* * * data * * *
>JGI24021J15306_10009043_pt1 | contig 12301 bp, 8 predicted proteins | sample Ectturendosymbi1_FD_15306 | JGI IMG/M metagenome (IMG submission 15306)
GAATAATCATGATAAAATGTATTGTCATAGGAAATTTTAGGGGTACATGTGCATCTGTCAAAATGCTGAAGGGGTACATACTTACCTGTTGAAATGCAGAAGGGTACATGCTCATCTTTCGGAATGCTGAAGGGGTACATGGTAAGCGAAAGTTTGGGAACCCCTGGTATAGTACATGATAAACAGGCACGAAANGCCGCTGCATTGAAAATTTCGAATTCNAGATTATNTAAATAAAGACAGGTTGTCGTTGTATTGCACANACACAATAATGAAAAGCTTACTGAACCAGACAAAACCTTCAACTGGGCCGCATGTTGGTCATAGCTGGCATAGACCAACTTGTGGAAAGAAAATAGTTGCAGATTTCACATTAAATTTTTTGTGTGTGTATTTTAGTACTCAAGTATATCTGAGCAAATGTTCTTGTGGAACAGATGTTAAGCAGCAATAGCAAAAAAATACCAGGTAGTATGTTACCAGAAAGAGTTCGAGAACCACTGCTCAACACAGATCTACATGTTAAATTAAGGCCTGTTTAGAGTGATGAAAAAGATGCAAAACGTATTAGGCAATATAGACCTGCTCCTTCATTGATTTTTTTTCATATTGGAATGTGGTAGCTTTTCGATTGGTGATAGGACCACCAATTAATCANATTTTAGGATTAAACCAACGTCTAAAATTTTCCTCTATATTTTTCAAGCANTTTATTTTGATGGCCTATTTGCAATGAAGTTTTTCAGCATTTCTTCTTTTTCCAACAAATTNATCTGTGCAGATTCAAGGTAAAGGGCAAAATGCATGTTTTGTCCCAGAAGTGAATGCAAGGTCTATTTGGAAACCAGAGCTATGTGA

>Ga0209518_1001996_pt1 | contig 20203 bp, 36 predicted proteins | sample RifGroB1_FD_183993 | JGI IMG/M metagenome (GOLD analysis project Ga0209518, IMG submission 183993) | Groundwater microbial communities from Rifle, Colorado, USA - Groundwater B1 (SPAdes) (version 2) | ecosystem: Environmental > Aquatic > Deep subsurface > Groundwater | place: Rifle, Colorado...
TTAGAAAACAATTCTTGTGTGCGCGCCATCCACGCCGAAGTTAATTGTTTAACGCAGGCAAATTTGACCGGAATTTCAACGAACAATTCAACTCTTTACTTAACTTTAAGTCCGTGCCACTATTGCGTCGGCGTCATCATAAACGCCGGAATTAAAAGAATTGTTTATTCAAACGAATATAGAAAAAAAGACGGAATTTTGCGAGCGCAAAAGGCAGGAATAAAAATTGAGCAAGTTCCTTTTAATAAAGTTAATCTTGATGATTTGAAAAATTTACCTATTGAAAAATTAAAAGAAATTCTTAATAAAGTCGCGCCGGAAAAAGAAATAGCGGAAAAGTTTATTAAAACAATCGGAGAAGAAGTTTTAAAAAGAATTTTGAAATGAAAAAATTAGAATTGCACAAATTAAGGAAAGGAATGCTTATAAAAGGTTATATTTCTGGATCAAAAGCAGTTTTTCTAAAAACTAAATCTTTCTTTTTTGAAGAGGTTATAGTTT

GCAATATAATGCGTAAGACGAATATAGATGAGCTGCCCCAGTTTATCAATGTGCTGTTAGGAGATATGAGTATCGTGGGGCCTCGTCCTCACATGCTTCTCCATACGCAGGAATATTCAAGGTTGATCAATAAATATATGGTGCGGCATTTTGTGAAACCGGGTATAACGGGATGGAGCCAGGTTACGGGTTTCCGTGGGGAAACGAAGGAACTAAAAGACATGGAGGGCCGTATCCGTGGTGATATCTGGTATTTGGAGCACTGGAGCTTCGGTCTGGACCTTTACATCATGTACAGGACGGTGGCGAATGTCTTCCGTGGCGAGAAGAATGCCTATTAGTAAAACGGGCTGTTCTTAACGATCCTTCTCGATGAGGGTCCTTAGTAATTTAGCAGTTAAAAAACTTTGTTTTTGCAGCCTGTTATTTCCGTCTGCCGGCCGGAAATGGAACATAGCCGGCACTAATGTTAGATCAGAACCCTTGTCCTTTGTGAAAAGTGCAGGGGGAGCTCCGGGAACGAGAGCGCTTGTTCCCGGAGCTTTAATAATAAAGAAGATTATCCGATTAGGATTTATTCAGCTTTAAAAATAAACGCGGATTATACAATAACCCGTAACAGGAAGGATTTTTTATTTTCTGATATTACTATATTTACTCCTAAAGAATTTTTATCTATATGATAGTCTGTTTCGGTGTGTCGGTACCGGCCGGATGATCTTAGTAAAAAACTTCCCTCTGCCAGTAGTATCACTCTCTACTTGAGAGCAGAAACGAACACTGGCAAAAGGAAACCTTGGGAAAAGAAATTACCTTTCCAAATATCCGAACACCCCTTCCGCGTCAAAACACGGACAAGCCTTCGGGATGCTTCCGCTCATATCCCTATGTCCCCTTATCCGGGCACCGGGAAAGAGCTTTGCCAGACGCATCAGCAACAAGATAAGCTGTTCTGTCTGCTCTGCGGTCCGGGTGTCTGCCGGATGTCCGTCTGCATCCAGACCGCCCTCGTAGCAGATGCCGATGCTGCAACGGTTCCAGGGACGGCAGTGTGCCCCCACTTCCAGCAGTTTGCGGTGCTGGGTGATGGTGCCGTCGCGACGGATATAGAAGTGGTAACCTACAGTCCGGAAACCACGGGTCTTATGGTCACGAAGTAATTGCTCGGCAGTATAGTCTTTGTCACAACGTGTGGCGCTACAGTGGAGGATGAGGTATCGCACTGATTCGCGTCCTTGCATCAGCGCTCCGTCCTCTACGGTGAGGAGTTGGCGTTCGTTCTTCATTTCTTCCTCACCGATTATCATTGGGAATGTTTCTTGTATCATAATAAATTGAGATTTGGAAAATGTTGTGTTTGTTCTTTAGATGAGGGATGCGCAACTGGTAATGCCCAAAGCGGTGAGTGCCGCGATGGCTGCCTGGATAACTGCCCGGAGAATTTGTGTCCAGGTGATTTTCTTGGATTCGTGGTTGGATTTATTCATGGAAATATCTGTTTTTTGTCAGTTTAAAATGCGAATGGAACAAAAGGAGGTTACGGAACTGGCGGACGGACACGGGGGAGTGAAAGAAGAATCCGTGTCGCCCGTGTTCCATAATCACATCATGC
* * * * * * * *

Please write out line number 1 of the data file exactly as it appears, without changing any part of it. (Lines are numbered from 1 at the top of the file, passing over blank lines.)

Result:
>JGI24021J15306_10009043_pt1 | contig 12301 bp, 8 predicted proteins | sample Ectturendosymbi1_FD_15306 | JGI IMG/M metagenome (IMG submission 15306)